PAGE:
Is another knowledge production of Africa possible? In a keynote lecture at this past summer’s European Conference on African Studies (ECAS) in Basel, Switzerland, Elisio Macamo, an associate professor of the University of Basel’s Centre of African Studies, asked “What is the point of African Studies?” What indeed?
ECAS is of course an integral part of what constitutes African Studies. It is organized, bi-annually, by AEGIS, which is part of ECAS.
In his lecture, Elisio started by telling the packed audience about the vibrant critique he had received from “younger colleagues” who had admonished him for giving a keynote that doubled up as the International Africa Institute’s (IAI) Lord Lugard lecture. How on earth they had queried him, could a leading critical scholar from the continent speak in the name of that despicable colonialist, Lord Lugard? How could this possibly be compromised with the calls to decolonize the mind, academic institutions, indeed, knowledge itself? #LugardMustFall, one critic tweeted, referencing the vibrant “fallist” decolonization movements in South Africa.
The IAI instituted the Lugard Lecture in 1948 in memory of Lord Lugard, its founding chairman, as “an award for meritorious work in the field of African studies.” On the IAI website it says that, it is “aiming to open up new perspectives on Africa in a constantly changing world.”
Elisio’s lecture responded, directly and implicitly to key issues that have been raised over the past few years robustly in classrooms and in the streets: How to go about decolonizing the mind? How do we relate to the intellectual traditions that scholars of Africa have to negotiate? What is the meaning of the colonial origins of African studies? How do we go about imagining new ways of “doing things” in African Studies, on the continent, and beyond?
Is there a possibility for “urbane scholarship,” Elisio asked, as a sophisticated way of living in and engaging with the world; can we, at once, move forward and accept the responsibility of intellectual traditions that include an ‘ancestor’ like Lugard? His take was, yes, we have to accept the responsibility to do this in our endeavor of ‘world-making’ from the continent.
If any theme stood out, the conference made clear that the connections between technology, politics and the everyday have found increased attention in African Studies. Many questions were raised about how technological infrastructure projects and connectivities are reshaping social change and the urban-rural divide. Social media and the political sphere were looked into on different panels, some focused on “textual” and technical analysis, others taking an ethnographic – people-centered – perspective. At the intersection of aesthetics and politics, art, popular culture, and memorialization as social, spatial practices and politics took up considerable space, together with discussions of the political economy of art, literature and performance in urban African spaces.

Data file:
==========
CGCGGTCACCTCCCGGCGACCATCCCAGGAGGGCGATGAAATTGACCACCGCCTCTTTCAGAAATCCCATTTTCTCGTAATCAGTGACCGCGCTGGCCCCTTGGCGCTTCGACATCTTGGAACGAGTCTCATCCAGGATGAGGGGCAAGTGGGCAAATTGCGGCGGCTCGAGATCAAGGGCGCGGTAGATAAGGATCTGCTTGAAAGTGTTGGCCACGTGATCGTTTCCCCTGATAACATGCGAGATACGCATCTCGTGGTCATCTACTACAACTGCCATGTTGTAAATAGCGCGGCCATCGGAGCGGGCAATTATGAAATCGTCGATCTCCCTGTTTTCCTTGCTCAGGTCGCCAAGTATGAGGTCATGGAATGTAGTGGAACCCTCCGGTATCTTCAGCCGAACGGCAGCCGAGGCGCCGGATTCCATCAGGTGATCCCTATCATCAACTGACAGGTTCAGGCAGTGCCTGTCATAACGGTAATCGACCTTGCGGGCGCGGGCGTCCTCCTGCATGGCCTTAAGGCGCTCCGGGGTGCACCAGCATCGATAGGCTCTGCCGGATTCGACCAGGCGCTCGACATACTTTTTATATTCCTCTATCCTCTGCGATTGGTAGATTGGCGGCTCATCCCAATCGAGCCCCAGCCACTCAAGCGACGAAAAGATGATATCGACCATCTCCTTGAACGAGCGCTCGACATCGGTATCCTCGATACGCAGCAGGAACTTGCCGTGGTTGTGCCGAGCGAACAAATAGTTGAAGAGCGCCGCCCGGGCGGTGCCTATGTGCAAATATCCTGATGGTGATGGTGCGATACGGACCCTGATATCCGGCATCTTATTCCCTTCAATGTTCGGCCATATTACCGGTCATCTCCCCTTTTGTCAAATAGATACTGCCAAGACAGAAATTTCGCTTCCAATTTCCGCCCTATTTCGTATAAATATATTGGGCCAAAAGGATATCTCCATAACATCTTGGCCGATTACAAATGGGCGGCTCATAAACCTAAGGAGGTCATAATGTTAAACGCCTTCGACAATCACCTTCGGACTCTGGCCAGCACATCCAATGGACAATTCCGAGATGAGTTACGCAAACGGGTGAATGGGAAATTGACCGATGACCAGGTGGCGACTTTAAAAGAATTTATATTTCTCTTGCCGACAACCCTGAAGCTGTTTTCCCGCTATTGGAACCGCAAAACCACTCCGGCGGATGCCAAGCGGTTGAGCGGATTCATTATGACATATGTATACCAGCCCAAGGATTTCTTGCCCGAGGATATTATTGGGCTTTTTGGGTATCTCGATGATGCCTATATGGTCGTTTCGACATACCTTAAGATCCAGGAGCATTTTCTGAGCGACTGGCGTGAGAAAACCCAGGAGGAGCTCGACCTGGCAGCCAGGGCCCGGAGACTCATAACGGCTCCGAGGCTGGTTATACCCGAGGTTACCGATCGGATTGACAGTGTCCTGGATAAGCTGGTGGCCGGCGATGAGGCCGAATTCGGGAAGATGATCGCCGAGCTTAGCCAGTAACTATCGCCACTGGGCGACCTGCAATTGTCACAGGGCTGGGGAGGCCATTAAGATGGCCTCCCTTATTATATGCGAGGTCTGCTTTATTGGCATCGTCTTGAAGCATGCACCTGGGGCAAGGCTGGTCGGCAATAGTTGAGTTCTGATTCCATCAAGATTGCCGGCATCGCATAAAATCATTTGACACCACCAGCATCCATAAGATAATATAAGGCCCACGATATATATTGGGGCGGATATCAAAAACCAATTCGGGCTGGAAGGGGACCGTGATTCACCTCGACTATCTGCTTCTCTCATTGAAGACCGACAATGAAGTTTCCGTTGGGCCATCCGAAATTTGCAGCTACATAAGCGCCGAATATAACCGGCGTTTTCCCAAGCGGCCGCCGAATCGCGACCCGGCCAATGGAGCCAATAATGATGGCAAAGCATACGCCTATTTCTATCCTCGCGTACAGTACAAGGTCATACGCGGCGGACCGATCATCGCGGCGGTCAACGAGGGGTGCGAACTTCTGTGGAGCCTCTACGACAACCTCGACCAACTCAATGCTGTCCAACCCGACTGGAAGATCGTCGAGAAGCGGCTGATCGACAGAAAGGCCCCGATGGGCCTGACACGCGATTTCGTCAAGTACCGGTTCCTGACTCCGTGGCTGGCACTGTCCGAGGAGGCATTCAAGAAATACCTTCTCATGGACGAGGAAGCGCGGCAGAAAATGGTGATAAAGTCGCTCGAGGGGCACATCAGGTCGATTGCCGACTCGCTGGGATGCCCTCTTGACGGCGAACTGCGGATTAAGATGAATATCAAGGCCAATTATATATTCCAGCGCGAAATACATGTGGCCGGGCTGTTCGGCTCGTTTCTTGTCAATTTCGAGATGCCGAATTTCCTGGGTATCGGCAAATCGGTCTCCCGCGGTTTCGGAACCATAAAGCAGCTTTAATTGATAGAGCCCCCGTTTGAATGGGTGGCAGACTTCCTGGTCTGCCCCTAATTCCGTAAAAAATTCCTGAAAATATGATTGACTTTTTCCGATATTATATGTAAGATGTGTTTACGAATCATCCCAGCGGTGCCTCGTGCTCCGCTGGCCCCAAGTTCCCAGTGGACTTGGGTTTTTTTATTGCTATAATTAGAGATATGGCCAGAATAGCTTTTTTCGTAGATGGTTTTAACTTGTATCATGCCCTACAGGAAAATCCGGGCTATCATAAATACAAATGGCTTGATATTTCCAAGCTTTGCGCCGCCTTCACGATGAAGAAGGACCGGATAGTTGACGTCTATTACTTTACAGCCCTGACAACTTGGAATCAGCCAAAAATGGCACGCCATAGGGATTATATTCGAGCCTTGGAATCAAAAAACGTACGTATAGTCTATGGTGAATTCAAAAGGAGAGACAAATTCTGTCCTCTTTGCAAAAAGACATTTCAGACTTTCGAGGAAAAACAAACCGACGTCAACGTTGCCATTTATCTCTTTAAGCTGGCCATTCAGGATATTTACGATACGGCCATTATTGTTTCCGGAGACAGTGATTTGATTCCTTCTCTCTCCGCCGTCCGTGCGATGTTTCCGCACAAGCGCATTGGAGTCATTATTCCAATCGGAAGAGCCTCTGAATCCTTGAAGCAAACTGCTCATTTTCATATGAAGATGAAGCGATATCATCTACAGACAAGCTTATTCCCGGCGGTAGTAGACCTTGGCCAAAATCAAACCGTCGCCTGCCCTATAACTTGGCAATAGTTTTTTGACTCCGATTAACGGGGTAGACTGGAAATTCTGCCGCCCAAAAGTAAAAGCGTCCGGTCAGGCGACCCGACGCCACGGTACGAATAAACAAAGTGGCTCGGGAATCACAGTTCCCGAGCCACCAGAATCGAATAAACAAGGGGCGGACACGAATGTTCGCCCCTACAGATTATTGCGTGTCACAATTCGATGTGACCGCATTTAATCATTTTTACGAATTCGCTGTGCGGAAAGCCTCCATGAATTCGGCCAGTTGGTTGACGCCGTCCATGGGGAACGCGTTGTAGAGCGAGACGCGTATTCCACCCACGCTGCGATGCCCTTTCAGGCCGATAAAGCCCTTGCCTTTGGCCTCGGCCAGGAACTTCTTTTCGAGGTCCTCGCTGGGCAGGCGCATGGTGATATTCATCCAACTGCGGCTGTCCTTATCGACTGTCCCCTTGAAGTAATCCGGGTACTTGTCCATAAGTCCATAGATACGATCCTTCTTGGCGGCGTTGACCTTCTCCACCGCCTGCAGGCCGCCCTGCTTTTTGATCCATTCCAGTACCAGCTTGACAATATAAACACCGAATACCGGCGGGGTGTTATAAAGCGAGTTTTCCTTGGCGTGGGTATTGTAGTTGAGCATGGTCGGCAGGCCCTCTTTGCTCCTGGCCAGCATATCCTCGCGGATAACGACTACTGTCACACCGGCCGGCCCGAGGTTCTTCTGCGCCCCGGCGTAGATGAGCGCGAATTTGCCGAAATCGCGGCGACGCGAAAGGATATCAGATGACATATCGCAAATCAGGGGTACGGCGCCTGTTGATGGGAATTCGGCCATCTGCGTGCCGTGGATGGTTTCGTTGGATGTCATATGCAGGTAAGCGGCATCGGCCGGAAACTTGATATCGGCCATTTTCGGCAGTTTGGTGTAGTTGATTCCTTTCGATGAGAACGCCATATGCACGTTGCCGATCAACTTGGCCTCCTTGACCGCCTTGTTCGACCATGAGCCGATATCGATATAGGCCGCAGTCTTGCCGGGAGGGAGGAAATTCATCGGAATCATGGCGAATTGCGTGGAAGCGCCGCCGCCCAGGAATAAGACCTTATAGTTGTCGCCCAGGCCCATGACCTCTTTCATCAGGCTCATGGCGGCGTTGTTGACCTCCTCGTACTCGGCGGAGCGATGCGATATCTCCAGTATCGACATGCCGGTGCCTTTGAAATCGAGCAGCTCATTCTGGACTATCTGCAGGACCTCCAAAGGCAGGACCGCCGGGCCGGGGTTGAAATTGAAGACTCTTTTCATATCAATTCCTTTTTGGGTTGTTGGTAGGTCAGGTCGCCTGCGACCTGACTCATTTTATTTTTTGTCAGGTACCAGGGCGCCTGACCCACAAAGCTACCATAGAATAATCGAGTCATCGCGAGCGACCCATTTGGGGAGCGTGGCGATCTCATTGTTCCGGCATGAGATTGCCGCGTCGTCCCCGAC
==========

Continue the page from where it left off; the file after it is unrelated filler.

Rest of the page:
A remarkable feature of ECAS 2017 was the emphasis on the everyday of social life. Exploring urban life through the lens of the ordinary included, among others, thinking through bus stations as central social spaces, or contemplating the significance of leisure in the making of the African City. The everyday-ness of politics and entangled citizenship was stressed as well. A number of panels explored urbanity and religiosity. Interestingly, sexuality and especially sexual diversity emerged as a prominent theme, connecting again popular culture and the organization and dynamics of LGBTI activism. Rather absent, on the other hand, especially when compared with the prominence such themes occupied a few years ago, were issues of reproductive health. Panels on urban health seemed primarily interested in the political economy of healthcare; a particularly interesting panel explored the recent “wellness craze” in African cities, and how this phenomenon articulates the intersection of anxieties and aspirations with religious and therapeutic practices.
While a few panels had a decided local or national focus, many had a regional or continent-wide reach. Some explicitly challenged long-standing (and indeed colonial) intellectual divisions of labour; a panel on political cultures on the central African copperbelt, for instance, combined the Anglophone research focus on the Zambian side, and the – quite disparate – historical trajectories of Belgian-based research on the Congolese section of the region.
Africa’s connections to the global world, and how the African city and its inhabitants are part of and co-shape global formations, emerged as another new theme, while some panels also engaged explorations of African research and publishing in the global knowledge economy. So, what is the point of African Studies? Answers differ, but the vibrant discussions, and the challenging interventions by African scholars based on and off the continent give much hope that something new is fermenting in African Studies.
* This is an edited post first published on the Review on African Political Economy.